Now I depend on myself much too much. Though, I have grown to see things like colds as opportunities to watch the Lord do significant things. And when my friends are sick, or otherwise weak for another reason, I almost look down at them for feeling weak instead of strong in the Lord.

I know, I'm an ass sometimes (read: frequently).

Then this week something new happened. I got an absurdly painful infection right in my manhood. (One of the advantages of blogging psudonymously is this is easier to admit when you don't know me). And you know what this infection did? Well, for one thing it didn't offer me opportunity to minister out of weakness. In fact it didn't hardly give me opportunity to stand up. If I wasn't laying down I was in excruciating pain.

Last night I got up from the couch to walk to the bedroom and I had to lay in the fetal position for about 4 minutes just to overcome the urge to cry.

This is a different kind of weakness. A much bigger weakness. I have no idea what Paul was struggling with (his "thorn"), maybe he couldn't even walk around without experiencing overwhelming pain. But I do know pain like this has certainly given me an appreciation for people who live with it chronically. It's also awaken me to my mortality a bit (though I still think of myself as young and invincible).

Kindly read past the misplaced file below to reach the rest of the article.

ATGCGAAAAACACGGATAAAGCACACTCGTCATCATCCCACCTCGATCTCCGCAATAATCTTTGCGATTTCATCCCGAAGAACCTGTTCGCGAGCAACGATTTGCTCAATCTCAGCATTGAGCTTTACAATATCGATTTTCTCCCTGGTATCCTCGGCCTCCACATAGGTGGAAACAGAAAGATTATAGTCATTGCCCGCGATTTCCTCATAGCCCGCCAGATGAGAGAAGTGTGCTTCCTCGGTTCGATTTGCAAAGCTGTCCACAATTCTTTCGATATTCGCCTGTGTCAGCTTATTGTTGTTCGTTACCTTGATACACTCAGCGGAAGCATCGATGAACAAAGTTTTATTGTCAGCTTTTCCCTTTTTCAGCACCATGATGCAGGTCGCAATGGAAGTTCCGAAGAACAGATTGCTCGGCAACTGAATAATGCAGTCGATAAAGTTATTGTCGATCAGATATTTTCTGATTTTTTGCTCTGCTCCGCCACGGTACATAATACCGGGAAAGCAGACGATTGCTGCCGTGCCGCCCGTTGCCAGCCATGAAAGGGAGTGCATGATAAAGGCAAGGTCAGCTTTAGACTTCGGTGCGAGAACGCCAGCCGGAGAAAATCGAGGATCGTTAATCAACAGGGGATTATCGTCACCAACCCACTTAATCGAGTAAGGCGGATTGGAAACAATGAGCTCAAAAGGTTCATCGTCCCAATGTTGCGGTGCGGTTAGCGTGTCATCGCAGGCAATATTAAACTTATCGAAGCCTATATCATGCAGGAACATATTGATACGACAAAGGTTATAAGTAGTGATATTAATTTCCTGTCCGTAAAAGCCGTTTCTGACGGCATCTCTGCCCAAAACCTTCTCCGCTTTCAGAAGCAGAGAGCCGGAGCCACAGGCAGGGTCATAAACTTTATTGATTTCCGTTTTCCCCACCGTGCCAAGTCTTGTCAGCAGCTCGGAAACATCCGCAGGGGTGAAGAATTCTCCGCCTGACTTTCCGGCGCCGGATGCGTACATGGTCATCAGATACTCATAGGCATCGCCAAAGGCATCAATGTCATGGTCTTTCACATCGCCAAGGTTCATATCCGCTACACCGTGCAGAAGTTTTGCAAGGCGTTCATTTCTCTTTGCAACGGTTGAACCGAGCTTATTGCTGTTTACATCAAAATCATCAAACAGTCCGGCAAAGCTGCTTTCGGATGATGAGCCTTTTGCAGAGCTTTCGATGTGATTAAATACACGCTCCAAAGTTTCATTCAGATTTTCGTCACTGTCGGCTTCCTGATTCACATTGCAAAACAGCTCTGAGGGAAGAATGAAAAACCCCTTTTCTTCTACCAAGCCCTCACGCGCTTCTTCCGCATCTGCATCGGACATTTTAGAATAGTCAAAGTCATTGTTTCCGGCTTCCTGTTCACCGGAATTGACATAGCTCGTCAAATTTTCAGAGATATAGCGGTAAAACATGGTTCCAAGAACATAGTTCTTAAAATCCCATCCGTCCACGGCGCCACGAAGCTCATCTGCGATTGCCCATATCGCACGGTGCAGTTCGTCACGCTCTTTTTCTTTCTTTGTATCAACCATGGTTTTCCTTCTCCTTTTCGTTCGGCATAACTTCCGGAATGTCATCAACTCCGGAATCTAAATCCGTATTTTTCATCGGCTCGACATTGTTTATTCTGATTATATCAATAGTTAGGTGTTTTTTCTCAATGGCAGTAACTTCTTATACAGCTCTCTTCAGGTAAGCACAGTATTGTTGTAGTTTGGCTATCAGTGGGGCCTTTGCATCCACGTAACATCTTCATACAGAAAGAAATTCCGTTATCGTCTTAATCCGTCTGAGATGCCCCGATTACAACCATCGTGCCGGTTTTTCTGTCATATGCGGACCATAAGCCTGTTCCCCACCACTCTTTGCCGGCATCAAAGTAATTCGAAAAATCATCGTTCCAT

I'm trying to lean in the direction of looking forward to aging and the ways the Lord will use me despite my frailty. I don't know if I'm getting there though.

But I think I see the point. My strength won't last forever. And the sooner I can get good at leaning on the Lord instead of my own competence, the sooner the Lord will be accomplishing God sized things through me. I don't want to be 70 and falling apart before I start leaning on the Lord again.

That said, it sure feels like I'm standing in a gym looking at a heavy barbell I think I might just be able to lift, and the Lord's saying, "I got this." It's hard to let Him sometimes, but other times my balls hurt so bad I can't stand up to try. And then I stand back (or lay back, as the case may be) and watch God pick up the whole gym.

Goodness our strength is pathetic, our foolishness blinding, and the Lord's grace is outrageous. Praise the Lord for the good news of our undeserved salvation, for the gospel.